University Park , IL,
23
July
2018
|
07:08 PM
America/Chicago

Lifelong Learners

At ages 74 and 80, Willie Barron and wife Algreda embody Governors State University’s (GSU) commitment to lifelong learning.

The couple graduated with bachelor degrees from GSU in May and doubled right back for their Master of Health Sciences in Addiction Studies.  Algreda, mother to eight children, 36 grandchildren, and 44 great grandchildren, says slowing down is not part of their reality.

“We’re just always busy. It just never stops,’’ said Algreda, who joined her husband in the GSU Interdisciplinary Studies program in 2015.

Willie was the first to enroll and now admits, he was apprehensive. But the feeling didn’t last long. “I thought it would be a challenge keeping up with young people, but it turned out to be the other way around,” he said with a laugh.

At GSU’s 2018 Commencement ceremony, they walked across the stage together, each graduating magna cum laude. Both are already working on their master’s degrees, as well as certifications that will help them do an even better job of what they have done for years—help others.

The Country Club Hills couple, married 50-plus years, raised children and worked in the corporate world. Algreda worked for the IBM subsidiary, Science Research Associates. Willie’s career took him from the National Safety Council to a private school, where he was an administrator, to JP Morgan. A gifted musician, Willie also served as a full-time music director at area churches, making time to teach music as well.

But they always made time for their church and helped out wherever there was a need, from hosting Bible study sessions to sharing the burdens of those struggling with life’s challenges and offering words of encouragement and advice. “That’s where the Bible says to go,” Algreda said. Often, people asked for help with drug addiction, either with their own or on behalf of a loved one. “Everyone knows someone who is dealing with it, if not in their own family, then in their extended family,” Willie said.

The Barrons did their best to help—Algreda at her son-in-law’s church, Lights of Zion Ministries in Chicago’s Roseland neighborhood, and Willie at Victory Christian International Ministries in Markham. When an acquaintance offered Willie a job as an addictions counselor, the idea appealed to him. But he learned he would need a special certification for the post. That’s when he turned to GSU.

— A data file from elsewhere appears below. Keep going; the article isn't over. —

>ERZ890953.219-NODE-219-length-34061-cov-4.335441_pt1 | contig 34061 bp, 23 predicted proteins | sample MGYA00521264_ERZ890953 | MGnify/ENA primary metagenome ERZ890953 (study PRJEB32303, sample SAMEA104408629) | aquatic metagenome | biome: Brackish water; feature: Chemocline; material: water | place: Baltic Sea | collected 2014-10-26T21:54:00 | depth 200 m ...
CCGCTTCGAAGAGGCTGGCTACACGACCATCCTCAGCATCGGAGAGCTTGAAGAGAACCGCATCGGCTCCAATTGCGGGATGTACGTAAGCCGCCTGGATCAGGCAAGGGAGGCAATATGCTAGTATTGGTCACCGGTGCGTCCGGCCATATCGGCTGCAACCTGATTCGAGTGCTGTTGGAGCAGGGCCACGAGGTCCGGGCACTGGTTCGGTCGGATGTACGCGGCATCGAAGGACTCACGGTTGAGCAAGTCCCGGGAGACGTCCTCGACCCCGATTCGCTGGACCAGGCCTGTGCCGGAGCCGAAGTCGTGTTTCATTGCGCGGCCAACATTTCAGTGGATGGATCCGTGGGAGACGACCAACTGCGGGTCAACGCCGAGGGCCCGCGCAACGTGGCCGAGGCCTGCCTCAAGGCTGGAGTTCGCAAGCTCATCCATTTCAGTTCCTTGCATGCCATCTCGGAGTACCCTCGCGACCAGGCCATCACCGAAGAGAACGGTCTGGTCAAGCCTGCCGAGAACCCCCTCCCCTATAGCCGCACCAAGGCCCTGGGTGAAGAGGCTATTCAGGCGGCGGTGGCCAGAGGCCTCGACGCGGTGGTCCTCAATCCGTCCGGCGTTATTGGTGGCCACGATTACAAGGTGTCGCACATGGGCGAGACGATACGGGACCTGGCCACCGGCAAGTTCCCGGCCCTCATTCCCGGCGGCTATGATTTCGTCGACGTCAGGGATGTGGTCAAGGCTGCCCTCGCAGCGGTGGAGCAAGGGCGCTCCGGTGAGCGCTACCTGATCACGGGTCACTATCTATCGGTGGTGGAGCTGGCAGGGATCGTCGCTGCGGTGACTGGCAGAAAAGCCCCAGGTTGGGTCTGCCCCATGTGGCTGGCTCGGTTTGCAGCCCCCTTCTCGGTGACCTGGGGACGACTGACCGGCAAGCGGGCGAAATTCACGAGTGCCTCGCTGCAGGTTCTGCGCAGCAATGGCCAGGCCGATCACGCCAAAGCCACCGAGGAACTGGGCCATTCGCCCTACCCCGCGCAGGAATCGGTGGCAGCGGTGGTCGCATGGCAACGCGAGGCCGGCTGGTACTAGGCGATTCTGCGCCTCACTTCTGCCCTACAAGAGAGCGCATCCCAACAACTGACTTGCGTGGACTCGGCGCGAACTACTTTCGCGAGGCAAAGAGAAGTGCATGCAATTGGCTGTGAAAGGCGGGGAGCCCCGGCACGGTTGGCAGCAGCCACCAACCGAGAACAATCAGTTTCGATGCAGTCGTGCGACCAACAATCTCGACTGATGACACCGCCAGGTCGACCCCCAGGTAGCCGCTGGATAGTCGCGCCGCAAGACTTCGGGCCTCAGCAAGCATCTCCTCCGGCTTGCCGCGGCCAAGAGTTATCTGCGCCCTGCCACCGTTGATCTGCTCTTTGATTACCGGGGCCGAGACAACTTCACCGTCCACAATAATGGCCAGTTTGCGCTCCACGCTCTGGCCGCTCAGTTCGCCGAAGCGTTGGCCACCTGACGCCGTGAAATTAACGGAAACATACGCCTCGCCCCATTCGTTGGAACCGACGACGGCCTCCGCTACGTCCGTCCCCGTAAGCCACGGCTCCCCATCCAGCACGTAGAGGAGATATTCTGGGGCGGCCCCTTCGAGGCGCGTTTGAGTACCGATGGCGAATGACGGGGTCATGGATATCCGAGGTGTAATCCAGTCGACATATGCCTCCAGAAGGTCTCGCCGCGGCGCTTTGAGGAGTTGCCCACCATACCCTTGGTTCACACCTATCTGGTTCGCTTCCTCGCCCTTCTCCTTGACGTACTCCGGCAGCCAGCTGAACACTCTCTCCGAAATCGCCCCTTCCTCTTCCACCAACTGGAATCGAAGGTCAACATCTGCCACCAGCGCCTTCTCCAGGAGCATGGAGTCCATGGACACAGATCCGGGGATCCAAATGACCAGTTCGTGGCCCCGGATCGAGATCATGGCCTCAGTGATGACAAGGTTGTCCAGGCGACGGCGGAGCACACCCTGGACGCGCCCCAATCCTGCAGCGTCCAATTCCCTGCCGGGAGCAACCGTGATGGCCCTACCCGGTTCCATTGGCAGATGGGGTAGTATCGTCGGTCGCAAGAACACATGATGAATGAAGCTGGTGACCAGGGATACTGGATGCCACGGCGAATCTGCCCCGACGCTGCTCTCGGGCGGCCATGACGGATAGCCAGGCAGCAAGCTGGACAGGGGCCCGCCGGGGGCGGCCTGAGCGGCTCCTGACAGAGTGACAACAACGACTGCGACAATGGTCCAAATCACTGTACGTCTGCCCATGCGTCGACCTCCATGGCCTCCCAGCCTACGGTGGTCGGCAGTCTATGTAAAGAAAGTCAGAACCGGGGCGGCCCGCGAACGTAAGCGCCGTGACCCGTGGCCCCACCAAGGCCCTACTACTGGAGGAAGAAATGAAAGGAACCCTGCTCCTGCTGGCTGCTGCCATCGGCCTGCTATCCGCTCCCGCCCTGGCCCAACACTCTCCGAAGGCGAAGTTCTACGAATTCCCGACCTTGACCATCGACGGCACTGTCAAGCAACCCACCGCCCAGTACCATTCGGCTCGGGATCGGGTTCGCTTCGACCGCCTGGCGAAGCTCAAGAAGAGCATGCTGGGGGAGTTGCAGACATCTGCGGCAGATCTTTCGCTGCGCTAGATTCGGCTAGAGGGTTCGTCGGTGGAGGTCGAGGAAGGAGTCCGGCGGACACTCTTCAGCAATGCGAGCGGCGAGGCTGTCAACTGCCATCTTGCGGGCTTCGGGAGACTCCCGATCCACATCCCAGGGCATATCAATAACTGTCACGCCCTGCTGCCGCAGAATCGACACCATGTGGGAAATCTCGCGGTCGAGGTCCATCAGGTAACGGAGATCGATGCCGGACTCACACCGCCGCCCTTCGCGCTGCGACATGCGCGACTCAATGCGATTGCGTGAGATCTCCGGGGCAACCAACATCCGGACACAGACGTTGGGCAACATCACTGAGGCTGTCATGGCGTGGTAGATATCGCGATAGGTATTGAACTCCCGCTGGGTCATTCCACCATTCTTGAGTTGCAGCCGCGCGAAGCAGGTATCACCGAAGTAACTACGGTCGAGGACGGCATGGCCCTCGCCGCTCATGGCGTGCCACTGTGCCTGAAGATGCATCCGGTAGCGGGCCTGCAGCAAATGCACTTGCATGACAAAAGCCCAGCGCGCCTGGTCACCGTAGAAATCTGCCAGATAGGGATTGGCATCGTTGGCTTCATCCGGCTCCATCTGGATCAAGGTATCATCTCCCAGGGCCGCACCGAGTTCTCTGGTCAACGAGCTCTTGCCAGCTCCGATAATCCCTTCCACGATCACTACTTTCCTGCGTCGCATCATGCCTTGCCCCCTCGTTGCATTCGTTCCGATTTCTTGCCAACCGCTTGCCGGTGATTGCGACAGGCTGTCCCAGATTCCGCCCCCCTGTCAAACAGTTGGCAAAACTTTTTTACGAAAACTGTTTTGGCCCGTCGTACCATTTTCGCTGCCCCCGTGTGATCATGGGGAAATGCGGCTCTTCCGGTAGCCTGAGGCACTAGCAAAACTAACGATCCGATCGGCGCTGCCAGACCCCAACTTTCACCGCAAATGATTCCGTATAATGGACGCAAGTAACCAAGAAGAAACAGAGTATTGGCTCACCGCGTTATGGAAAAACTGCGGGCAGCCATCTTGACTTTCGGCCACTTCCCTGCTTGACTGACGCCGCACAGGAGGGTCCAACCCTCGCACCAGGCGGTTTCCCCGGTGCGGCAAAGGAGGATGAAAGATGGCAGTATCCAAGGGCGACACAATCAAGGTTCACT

“It turned out I needed a bachelor’s degree and also a master’s degree before I could get certified,” he said. Despite his age, he enrolled. He had not been in a classroom since his sophomore year of college at Indiana University. “I dropped out to join the Army during Vietnam, but I didn’t get the chance to go back,” he said.

From the start, Willie enjoyed being back in college. He ran into one technological glitch at the beginning. “I missed the first assignment because I thought the professor was going to write it on the blackboard, but it turned out it was online,” he laughed, referring to the online platform called Blackboard. “I was OK after that.”

One semester later, Algreda joined him. She had earned her associates degree from South Suburban College in 1998 and was eager to head back to the classroom. “I’d always mingled with young people,” she said of her time counseling others at church.

Youngest daughter Marnie Robinson—a 2006 GSU alum—said her parents have always celebrated education. “It has always been their dream to get their degrees. All of my life, I’ve watched them cheer others on as they achieved success, and I know in my heart that they only wished they could do the same. Finally, they did it! To see them accomplish this goal together—and at their age—was just so incredible and encouraging to others who saw it.’’

At GSU, students and faculty were friendly and often intrigued by the viewpoint of someone several decades their senior. “In some discussions, there was a real curiosity about what life had been like years ago,” Willie said.

And as Algreda pointed out, “A lot of students at GSU are adults who are coming back to get a degree, so our age didn’t make any difference to them.”

Each of the Barrons took six credit hours, or two courses, at a time, and they’ve enjoyed every moment. “I like the environment at GSU,” Algreda said. “It’s kind and warm. And people are just themselves. They’re very friendly.”

For anyone thinking of following their example, the Barrons offer words of encouragement. “You’re never too old to learn. It’s your mindset and what you really want to do with your life,” Algreda said. “Age is nothing but a number.”